Catchiness can go out of the window if you’re at the top of the tree, Tedder says: “With Beyoncé, the lyric and concept rules everything. Hits be damned: it’s about the lyrics being 100 per cent honest. Most artists still need songs the world wants to sing. She’s in a position where she doesn’t need hits. She’s like the pop Radiohead.” Adele has reached a similar level, he thinks. “She passed on a lot of hits for this album [25]. Max Martin and I are both sitting on songs that could be massive. That is the power of Adele and Beyoncé: when you can cast aside hit after hit in exchange for pure honesty.”

5 Some things can’t be measured
“There’s a formula to not messing up a great idea,” Tedder says. “There isn’t a formula for the creation of the idea.” Although he can always recognise a great song, he can’t always explain where it came from. “It falls from the sky. It’s the ghost in the room.”

6 It helps to be hyperactive
Tedder’s friends think he’s “the most poster-child ADD person they’ve ever met”, but being “always on” and receptive to multiple influences can be an advantage in pop music. Stevie Wonder is similar, Tedder says: “Every time Stevie calls you he’s singing or playing piano in the background. He’ll go, ‘Hey, Ryan — da da da daaa — how you doin’ man?’ ”

Tedder believes his rampant networking is one of the things that attracted U2 to him: “I’m being brought in because I bounce around with a bunch of artists.” His catholic taste is also an advantage: “The music that I listen to and the music that I write and produce inform each other in the strangest of ways.” He cites two songs he co-wrote for Adele’s 21 album: when they came up with the raw, bluesy Rumour Has It he was listening to a lot of Muddy Waters, while for the piano-led melodrama of Turning Tables he was going through a random Counting Crows phase.

7 Life’s too short to work with people who suck

“I only work with people I genuinely listen to or like,” Tedder says. “Even if I’m not a card-carrying album-buyer of them, if I admire their talent, then I’ll make it happen.” If an artist proves to be an arse, however, he has been known to remove his name from their record. With one big name he “got in a lot of hot water for doing it, but there are certain levels of disrespect that, if you allow it to happen, you are responsible for perpetuating. So you have to shut it down.”

8 Once more with feeling

“I have to believe that you mean the song from every fibre of your being, whether you wrote it or not,” Tedder says. He is still surprised by the number of songs that fail that test, that sound as though their singers have no connection with the lyrics. The ultimate believable performance, Tedder thinks, is Sinéad O’Connor’s Nothing Compares 2 U. “She didn’t write it — Prince did — but as a six-year-old, watching that video with her staring into the camera, I thought: ‘This girl has been through it.’ ”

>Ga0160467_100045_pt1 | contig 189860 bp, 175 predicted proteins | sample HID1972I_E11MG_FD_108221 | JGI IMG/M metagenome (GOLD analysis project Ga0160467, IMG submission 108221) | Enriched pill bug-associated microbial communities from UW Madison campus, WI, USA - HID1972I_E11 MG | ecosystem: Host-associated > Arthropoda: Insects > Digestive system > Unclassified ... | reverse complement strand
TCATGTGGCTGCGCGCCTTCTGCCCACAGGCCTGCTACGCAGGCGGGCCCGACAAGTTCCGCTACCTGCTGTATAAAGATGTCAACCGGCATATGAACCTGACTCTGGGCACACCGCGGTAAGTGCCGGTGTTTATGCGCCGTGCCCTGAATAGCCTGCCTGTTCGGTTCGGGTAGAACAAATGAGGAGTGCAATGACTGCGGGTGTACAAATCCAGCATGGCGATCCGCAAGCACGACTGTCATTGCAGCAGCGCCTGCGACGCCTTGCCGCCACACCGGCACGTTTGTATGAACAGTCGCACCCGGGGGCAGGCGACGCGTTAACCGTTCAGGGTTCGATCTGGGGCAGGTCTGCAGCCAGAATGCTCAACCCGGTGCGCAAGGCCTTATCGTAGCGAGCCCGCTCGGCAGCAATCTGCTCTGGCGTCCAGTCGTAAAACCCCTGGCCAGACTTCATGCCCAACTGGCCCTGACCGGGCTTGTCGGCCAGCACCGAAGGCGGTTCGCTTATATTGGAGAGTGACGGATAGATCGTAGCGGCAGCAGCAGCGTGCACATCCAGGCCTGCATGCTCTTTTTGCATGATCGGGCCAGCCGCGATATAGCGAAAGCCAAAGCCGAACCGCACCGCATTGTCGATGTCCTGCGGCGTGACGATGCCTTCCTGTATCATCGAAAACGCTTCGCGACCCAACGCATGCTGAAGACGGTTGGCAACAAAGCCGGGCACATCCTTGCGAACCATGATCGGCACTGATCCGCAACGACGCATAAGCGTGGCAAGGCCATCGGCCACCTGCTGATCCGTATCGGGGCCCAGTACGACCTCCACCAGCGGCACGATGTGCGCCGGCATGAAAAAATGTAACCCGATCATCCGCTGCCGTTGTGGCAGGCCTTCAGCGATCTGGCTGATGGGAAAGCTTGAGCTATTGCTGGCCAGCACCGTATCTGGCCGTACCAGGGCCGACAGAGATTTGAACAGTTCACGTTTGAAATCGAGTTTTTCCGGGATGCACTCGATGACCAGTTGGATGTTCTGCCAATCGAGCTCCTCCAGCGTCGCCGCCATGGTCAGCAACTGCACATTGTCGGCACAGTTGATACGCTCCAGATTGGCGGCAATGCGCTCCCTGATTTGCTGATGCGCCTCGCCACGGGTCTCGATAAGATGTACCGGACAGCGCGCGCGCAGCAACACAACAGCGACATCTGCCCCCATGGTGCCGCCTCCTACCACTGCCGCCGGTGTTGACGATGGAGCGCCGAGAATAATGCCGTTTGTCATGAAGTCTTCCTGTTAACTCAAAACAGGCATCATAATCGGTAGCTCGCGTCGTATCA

For Tedder, subject matter must be tied to the real world. “I envy guys like Chris Martin [of Coldplay] and Matt Bellamy [of Muse], who can do concept albums,” he says. “I don’t think I could ever do a concept album. Everything has to be rooted in reality, otherwise I feel like I’m offering up a plate of bullshit to people.”

9 Don’t be afraid to savage the work of megastars
“It makes my hands sweat thinking about it,” Tedder says of his first meeting with U2, towards the end of work on their last album, Songs of Innocence. “It started as killing babies. Bono’s sitting next to me, [the drummer] Larry [Mullen] is sitting opposite. ‘We’re just going to play you stuff,’ they say. ‘Give us your immediate view, tear every song apart. What are the songs that you’d chase and what would you axe?’ ” Tedder must have done something right: he has been involved with the band’s next album from the beginning.

10 Find the balance between dirt and shine
One of Bono’s credos, Tedder says, is: “If one boot’s getting shined, the other needs to be in the mud.” Tedder gives the example of U2’s I Still Haven’t Found What I’m Looking For. “If I wrote a song now saying, ‘I have climbed the highest mountains/ I have run through the fields’, you’d think: ‘Come on! All those platitudes, that’s so tired.’ Then you sing: ‘But I still haven’t found what I’m looking for.’ Oh, there it is! The whole thing fits in place.”

OneRepublic’s Oh My My is released by Polydor on October 7.